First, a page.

01/14/09 — Duplin Commission decides against cutting staff, services

View Archive

Duplin Commission decides against cutting staff, services

By Bonnie Edwards
Published in News on January 14, 2009 1:46 PM

KENANSVILLE -- Despite their earlier threats to the contrary, Duplin County commissioners decided Monday not to cut any positions or services to pay the bills being generated by their overcrowded jail.

Instead, the commissioners voted to leave it up to County Manager Mike Aldridge to find room in the budget to pay back the $72,000 they borrowed last week from the county's reserves to pay bills to Sampson and Pamlico counties for the housing of Duplin's overflow inmates.

The commission also authorized Aldridge to find room in the budget to pay a new $4,478 bill from the state Department of Corrections for a female prisoner -- a possible illegal alien -- who was housed in Raleigh for safekeeping and involuntary mental health services following a string of felonies.

The problem, explained Sheriff Blake Wallace, is that the jail can only hold 115 inmates legally, and that lately they've been forced to pay surrounding counties to house the overflow -- often 20 to 30 a month. It's a number he expects will remain consistent for the forseeable future.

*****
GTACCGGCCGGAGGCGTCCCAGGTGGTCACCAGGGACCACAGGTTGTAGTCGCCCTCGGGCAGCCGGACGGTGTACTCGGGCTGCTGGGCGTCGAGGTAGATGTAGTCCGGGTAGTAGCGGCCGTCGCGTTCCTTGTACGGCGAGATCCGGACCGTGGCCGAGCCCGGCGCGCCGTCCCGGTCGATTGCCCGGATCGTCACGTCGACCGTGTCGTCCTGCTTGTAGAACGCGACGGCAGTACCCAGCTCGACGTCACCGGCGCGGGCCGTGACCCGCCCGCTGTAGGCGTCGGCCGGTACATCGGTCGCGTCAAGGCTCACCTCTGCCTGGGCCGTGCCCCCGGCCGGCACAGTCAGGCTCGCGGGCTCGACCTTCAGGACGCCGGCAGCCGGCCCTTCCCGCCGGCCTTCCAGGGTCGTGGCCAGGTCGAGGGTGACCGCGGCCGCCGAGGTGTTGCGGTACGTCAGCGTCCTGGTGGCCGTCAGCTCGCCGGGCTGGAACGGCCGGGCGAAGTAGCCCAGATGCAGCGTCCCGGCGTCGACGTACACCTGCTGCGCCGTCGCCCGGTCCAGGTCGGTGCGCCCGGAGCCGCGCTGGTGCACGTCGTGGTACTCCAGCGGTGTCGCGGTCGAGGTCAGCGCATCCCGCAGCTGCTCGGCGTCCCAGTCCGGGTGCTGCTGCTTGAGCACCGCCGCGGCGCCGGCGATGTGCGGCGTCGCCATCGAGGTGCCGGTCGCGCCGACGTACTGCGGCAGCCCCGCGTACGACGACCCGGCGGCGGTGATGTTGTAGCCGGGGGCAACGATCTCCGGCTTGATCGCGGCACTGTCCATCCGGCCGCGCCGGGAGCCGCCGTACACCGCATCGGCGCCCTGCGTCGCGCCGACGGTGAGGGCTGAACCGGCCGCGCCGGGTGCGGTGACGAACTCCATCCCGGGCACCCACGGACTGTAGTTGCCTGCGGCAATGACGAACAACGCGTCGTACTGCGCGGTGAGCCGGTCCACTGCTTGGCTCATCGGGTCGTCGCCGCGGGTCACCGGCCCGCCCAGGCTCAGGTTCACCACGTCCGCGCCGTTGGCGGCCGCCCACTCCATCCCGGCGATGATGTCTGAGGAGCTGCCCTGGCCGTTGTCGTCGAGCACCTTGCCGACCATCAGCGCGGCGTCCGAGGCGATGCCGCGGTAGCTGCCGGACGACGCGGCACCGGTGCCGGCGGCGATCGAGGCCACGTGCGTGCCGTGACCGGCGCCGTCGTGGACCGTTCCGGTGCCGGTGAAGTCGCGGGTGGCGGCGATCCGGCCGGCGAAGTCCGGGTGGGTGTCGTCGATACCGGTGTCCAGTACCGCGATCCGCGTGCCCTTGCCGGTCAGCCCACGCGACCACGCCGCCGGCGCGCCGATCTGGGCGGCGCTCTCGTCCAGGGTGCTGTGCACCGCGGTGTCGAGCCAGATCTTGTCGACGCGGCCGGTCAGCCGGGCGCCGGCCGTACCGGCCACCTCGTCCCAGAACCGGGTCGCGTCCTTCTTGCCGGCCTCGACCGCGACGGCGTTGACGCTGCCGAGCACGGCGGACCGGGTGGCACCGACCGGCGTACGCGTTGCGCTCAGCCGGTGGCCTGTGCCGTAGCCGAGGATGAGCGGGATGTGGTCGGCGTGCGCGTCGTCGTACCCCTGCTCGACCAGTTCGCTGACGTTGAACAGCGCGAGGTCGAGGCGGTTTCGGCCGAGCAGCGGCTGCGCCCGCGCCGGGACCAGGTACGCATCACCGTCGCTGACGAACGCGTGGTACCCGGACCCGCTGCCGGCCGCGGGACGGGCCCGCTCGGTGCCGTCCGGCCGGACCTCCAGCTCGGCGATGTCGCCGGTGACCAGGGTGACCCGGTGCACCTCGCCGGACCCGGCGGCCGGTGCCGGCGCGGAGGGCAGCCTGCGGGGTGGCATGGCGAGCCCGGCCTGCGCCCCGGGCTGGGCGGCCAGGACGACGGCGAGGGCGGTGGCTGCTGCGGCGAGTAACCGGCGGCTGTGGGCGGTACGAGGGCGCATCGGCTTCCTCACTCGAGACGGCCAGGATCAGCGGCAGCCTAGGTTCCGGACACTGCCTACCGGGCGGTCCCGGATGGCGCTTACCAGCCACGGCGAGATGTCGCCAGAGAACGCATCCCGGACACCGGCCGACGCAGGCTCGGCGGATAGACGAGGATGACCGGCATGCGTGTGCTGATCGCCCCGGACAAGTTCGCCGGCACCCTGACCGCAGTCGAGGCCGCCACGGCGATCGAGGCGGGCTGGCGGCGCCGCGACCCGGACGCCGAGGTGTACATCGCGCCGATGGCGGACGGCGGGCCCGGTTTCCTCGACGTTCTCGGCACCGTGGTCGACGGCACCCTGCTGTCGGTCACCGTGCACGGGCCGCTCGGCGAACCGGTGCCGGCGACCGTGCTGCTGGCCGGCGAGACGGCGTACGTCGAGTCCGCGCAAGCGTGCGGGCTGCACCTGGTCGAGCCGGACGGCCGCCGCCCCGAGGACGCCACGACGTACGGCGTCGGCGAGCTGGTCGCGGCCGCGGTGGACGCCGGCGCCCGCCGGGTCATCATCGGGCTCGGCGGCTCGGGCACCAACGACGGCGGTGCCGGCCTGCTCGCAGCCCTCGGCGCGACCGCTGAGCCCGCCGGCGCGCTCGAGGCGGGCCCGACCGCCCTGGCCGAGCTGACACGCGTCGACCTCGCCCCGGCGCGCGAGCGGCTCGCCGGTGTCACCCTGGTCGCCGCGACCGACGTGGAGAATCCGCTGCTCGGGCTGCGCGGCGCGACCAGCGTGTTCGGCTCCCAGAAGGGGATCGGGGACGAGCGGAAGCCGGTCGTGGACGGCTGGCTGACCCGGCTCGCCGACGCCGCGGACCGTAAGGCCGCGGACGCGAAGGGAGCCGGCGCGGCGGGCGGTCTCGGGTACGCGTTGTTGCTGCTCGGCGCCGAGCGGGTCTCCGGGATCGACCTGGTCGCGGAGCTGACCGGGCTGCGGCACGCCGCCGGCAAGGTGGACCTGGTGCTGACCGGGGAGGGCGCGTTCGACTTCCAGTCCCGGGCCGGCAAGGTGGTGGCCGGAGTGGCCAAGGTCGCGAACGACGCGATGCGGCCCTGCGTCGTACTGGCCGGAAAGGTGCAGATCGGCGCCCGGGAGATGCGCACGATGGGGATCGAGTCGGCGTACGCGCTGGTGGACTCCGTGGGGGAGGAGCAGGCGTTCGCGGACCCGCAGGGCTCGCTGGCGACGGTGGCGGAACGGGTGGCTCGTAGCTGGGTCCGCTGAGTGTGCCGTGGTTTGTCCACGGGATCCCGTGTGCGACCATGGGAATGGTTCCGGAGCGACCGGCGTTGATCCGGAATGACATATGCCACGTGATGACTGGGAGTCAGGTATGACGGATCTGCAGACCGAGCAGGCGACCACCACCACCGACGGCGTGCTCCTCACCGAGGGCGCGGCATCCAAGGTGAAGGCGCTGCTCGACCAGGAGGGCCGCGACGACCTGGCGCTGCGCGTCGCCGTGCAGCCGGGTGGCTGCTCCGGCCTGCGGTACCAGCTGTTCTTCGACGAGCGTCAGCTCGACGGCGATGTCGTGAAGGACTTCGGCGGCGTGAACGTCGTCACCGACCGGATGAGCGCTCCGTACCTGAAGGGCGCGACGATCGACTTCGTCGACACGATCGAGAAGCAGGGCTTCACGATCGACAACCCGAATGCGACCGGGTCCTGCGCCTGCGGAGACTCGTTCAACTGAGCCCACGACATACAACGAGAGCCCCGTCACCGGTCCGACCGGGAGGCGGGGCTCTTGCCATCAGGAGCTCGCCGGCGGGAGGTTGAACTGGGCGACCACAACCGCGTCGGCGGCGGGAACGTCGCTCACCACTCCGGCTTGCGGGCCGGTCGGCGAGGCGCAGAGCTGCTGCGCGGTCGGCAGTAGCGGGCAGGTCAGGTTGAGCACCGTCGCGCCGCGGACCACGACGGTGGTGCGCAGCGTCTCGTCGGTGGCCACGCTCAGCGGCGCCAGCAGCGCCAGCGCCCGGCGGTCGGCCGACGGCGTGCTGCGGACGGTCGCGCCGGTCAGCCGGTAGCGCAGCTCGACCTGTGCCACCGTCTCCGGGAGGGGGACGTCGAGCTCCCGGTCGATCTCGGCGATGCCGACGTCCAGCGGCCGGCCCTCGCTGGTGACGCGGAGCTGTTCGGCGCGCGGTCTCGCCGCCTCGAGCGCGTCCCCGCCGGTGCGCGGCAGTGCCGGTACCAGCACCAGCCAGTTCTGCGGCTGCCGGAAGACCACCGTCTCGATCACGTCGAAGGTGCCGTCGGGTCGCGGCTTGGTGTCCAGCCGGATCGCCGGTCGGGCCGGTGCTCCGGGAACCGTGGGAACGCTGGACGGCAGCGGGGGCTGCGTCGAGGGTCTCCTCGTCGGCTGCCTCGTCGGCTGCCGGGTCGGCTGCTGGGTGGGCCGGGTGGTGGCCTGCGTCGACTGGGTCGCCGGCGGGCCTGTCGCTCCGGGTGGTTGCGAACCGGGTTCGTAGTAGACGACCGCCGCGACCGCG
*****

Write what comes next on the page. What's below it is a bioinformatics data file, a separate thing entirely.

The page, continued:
Fortunately for now, though, Aldridge is confident that he can pay these initial bills without laying off county employees or cutting services.

"I think we can find the $77,000 from various sources without a problem," he said.

But, he cautioned, the issue is going to come back up.

Commissioner Reginald Wells said the $77,000 is just the beginning of it.

"The sheriff has told us it is going to take $240,000 to make it through June housing inmates out of the county," he said. "We need to think things through."

However, after much discussion -- but no decision -- about how to come up with the money to pay the jail housing bills, Commissioner Frances Parks moved to let Aldridge find a way to pay the $77, 000 out of what the county has in its coffers "without making any drastic changes."

Commissioner David Fussell gave the second. The vote was 4-1, with Wells dissenting.

"We need to have a long-term plan," he said. "We'll be right back in here, guys."